Pen and Sword Pt. III: 5 Questions

[N.B. This is the third in a series of posts about the history of British propaganda efforts during the First World War — the inaugural post can be read here.  The main focus of the series will be on the literary side of things, but possibly with sidelights on other related topics as necessary.]

I had said at the end of my most recent installment that King Albert’s Book (1914), one of the most popular of the “gift books” sold to raise charitable funds during the war, would be the focus of my next post.  That one is still under construction, but here’s something short and sweet in the meantime.

King Albert’s Book is far from being the only gift book to achieve popularity during the war; another such volume is The Lord Kitchener Memorial Book, compiled and edited by Sir Hedley Le Bas with the purpose of raising money for the Lord Kitchener National Memorial Fund.  The Fund’s stated aim was to provide for injured servicemen, though in the years following the war its focus shifted to helping cover university fees for the children of servicemen.  The book itself is very much what one might expect from a volume in this genre; it contains a panoply of fascinating documents, pictures, facsimiles and tributes, but one of its most interesting features is an extensive collection of recruiting advertisements that were run in the press.  Sir Hedley, who was intimately involved in their distribution, prefaces the collection with a short essay describing how they came about.  He writes of having always hoped that press advertisement could be harnessed by the Empire as a force for good on a practical level, but… well, see for yourself:

But never in my wildest moments did I visualise the possibility of the British Empire rallying great armies to the flag in the hour of bitter need, by the help of newspaper advertising, and less did I think that I, as an old soldier, as the nominal head of the Government’s advertising programme, would become, in a strictly technical sense, a sort of super recruiting agent.  It may not be very wonderful to people outside of Fleet Street, but I never look back on the strange situation created by the war, the need for a call upon men on an unexampled scale, and the method of making that call, without marvelling.

[. . .]

It is often said there is nothing new under the sun, and certainly “advertising for an army” was not a new idea.  Strange as it may sound, here in England we were advertising for an army one hundred years ago.  I have before me an old proclamation addressed “To the warriors of Manchester.”  The advertisement, a quaint specimen of early publicity, was inspired by much the same conditions that set England advertising for an army in 1914.  The announcement refers to “these times of common danger” and to the “ruthless plunderer of nations.”  A hundred years ago Europe was passing through the ordeal of battle with which we, in 1916, have grown sadly too familiar, and England was resisting a “ruthless plunderer of nations” — not the Wilhelm who will always be associated with many bitter memories, but a much worthier foe — the great Napoleon.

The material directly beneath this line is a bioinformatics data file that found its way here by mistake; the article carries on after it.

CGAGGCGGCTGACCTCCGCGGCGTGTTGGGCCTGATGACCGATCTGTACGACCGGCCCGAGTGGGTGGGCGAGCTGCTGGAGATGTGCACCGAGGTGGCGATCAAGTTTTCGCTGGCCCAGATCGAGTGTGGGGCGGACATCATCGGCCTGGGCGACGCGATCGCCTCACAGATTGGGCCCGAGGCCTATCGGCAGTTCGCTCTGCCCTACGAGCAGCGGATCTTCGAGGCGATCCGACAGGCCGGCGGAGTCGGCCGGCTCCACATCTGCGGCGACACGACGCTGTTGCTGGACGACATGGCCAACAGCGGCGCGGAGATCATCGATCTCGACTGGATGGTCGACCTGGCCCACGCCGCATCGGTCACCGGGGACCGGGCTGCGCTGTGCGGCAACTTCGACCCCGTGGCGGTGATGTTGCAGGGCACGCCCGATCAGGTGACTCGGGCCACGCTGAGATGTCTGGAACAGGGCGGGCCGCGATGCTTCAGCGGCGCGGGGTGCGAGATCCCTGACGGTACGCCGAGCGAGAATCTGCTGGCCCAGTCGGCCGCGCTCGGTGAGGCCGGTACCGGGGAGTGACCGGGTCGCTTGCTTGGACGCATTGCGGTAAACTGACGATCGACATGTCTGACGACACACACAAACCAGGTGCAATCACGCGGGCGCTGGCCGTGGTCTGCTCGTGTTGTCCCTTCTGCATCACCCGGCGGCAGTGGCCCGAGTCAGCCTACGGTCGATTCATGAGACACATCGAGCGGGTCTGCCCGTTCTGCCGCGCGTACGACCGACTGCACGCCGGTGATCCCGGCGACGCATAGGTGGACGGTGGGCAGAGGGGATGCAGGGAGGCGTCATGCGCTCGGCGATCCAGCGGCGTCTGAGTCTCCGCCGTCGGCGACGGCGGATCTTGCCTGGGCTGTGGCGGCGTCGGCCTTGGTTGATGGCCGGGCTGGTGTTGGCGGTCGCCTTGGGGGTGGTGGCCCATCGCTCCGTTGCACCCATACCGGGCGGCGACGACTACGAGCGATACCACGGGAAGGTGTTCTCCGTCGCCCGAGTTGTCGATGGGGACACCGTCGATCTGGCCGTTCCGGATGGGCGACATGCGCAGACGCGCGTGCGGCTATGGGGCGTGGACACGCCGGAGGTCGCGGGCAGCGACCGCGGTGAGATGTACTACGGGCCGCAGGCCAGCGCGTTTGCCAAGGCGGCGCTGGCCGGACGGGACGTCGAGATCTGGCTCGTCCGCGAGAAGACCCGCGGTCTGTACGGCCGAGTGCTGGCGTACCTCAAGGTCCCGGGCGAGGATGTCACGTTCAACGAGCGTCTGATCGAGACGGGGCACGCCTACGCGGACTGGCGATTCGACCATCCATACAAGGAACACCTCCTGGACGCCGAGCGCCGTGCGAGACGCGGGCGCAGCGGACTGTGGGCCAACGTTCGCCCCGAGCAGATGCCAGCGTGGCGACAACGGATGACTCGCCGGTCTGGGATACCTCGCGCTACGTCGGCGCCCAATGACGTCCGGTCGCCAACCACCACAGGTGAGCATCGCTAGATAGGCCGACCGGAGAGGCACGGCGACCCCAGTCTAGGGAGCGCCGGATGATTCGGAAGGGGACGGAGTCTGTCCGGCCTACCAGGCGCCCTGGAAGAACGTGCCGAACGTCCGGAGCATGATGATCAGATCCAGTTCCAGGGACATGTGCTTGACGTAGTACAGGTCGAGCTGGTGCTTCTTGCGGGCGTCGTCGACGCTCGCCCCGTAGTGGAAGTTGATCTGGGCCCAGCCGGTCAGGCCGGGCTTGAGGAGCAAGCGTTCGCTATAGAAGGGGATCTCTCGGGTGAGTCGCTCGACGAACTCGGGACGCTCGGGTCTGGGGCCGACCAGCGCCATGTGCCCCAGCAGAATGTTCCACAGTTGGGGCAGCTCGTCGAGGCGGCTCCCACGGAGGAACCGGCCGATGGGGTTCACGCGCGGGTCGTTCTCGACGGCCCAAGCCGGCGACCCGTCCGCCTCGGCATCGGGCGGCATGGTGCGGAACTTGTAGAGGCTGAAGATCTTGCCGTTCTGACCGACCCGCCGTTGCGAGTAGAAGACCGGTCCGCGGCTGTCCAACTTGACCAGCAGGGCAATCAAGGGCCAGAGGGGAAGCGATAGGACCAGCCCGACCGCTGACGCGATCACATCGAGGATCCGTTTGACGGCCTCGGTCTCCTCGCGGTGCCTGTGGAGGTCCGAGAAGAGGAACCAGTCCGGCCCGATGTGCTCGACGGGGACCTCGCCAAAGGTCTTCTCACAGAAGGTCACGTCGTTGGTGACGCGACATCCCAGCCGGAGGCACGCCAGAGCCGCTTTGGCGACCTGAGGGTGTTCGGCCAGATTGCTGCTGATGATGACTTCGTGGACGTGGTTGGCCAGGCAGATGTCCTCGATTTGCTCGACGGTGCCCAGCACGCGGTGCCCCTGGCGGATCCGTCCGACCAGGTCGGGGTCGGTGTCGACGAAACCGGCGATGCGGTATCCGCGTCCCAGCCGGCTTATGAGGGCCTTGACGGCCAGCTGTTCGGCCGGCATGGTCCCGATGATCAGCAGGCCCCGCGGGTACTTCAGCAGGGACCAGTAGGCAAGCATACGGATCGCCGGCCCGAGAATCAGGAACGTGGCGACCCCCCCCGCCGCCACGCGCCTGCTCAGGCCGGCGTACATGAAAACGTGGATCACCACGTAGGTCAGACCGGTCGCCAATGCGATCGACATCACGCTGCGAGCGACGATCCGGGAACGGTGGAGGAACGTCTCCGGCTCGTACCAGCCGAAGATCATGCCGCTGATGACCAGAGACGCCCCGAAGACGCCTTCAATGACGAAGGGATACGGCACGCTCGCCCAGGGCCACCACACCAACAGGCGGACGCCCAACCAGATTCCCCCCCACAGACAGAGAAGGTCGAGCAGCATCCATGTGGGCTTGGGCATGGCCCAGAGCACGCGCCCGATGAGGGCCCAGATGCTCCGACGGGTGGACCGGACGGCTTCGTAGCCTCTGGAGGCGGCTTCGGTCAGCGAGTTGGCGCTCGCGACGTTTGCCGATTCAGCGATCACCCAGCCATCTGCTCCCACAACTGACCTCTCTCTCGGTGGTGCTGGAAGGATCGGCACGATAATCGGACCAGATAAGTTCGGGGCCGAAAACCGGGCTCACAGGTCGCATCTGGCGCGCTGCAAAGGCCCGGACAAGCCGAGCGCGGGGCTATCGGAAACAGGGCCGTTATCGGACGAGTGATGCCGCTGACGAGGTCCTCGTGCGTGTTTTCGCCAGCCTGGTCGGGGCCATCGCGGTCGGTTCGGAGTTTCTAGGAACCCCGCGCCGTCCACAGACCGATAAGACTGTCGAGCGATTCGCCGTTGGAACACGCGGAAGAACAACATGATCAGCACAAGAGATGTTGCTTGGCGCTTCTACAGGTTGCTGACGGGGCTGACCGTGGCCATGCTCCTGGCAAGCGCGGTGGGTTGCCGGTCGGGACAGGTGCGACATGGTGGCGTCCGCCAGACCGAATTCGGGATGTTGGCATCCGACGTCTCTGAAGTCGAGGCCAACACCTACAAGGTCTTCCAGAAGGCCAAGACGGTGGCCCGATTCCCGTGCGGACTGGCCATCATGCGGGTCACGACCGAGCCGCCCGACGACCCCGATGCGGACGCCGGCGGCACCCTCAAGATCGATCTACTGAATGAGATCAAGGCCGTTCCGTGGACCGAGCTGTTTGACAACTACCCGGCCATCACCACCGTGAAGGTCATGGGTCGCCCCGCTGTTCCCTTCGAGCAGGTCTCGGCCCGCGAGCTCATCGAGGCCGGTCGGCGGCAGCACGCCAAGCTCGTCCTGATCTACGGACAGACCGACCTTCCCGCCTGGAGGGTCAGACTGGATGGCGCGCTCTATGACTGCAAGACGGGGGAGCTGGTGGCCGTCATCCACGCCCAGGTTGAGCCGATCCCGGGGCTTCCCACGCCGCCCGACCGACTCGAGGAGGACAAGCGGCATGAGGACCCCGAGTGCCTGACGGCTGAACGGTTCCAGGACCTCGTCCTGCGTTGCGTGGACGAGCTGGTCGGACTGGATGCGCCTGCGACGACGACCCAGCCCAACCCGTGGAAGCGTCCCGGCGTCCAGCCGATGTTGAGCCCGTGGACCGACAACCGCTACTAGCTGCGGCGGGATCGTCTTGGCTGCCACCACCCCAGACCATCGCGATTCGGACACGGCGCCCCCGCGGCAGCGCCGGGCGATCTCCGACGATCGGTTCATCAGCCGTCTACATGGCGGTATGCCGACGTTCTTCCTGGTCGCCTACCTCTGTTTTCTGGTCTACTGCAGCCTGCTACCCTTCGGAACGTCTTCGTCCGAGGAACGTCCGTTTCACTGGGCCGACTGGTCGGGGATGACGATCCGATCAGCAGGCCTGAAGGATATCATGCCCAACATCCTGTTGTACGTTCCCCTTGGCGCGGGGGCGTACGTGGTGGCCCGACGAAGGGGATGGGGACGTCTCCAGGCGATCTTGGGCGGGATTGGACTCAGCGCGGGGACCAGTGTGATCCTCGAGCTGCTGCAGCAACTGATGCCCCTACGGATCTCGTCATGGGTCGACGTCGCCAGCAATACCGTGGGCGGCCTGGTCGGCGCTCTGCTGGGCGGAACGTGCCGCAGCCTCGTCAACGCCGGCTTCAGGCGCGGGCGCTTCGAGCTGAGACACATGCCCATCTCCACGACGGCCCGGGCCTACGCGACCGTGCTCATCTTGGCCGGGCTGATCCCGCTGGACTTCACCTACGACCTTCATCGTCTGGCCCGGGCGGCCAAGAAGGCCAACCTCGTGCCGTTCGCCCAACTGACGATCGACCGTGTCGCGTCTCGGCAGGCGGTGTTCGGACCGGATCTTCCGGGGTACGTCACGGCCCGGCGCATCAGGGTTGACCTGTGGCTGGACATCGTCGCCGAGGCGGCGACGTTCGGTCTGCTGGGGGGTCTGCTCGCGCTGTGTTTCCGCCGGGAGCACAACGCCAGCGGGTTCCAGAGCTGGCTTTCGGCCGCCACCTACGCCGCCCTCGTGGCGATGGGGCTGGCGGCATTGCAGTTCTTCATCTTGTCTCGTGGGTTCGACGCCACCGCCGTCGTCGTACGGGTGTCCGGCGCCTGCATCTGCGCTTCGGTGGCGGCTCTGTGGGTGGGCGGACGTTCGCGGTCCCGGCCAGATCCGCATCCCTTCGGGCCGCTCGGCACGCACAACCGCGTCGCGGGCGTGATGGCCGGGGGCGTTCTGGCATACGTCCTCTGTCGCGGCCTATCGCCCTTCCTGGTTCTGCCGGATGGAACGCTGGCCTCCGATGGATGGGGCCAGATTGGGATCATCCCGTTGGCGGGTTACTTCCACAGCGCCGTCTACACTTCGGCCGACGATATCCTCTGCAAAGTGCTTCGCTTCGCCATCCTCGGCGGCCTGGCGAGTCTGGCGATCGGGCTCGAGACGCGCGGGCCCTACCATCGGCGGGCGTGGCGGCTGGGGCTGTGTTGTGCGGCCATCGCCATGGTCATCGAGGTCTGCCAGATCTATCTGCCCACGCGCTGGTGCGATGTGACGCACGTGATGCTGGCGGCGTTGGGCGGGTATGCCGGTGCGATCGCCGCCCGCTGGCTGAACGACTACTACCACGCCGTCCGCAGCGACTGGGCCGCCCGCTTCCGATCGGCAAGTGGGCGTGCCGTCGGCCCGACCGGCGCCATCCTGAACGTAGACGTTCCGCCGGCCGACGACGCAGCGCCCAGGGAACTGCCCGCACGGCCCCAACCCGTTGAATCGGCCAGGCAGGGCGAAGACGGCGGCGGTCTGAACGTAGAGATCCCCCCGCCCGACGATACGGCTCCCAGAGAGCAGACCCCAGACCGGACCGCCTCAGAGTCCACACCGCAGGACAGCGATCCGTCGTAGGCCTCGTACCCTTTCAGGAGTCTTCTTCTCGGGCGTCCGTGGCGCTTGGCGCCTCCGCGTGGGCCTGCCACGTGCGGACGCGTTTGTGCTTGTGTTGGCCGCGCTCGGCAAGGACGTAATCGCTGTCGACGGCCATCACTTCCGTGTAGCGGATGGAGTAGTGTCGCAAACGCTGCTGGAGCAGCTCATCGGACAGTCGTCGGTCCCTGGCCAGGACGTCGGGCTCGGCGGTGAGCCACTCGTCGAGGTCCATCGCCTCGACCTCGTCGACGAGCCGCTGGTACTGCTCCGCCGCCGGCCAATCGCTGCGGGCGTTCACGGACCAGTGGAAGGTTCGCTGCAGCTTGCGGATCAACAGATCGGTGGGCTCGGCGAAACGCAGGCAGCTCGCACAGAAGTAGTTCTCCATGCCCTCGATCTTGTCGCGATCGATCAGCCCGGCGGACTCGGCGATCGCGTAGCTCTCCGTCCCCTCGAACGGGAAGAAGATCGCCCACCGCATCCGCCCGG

Doubtless, the old advertisement, quaintly worded as it is, produced the desired end, which was to raise an army for Gibraltar.  One smiles at the quaintly moving appeal of this hundred year old advertisement.

The sentence with which I’ve chosen to conclude the above transcription will hopefully occasion similar smiles.

Sir Hedley is clear about what was at stake, and so attempts to justify the sometimes (from a modern perspective) extravagant rhetorical lengths to which recruitment advertisements went in those years of peril.  “The problem before the Government,” he writes, “not as a shy experiment but as a dire necessity, was to raise an entire army on a scale that made the country gasp when Lord Kitchener first outlined it.”

It was with this end in mind that advertisements like the following were printed:

“5 Questions” — Recruitment Poster, 1914; public domain image acquired from Frederic William Wile’s ‘The Assault: Germany Before the Outbreak and England in War-Time’ (1916) on Project Gutenberg

I believe most of it should be legible enough, but the rhetorical turn at the end deserves to be repeated:

“A great responsibility rests on you.  Will you sacrifice your personal convenience for your Country’s need?  Ask your men to enlist TO-DAY.”

Many of the advertisements issued during this campaign embraced this “some questions for X” format; most of them were directed at the men likely to volunteer, but some — like the one above and like this one directed at the “Young Women of London” — were instead directed at those in a position to exert their personal influence on potential recruits.  Sir Hedley was convinced that these posters had been the most effective of all his creations over the course of the war.  The scope and nature of influence that the above advertisements suggest make them a fascinating point of insight into British war culture.

Cite : Pen and Sword Pt. III: 5 Questions ( by Nick Milne ( licensed as Creative Commons Attribution-Non-Commercial-Share Alike 2.0 UK: England & Wales (

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About Nick Milne

Nick Milne is an adjunct professor in the Department of English at the University of Ottawa. His research focuses on the intersection of literary scholarship and historiography in the study of the First World War, with a particular emphasis on how this has impacted the study of the war's British propaganda writing. He has had work about the war appear recently at Slate and on BBC Radio 3 and 4. Further updates on these and related subjects may be found at his blog, Wellington House, or through his twitter feed.
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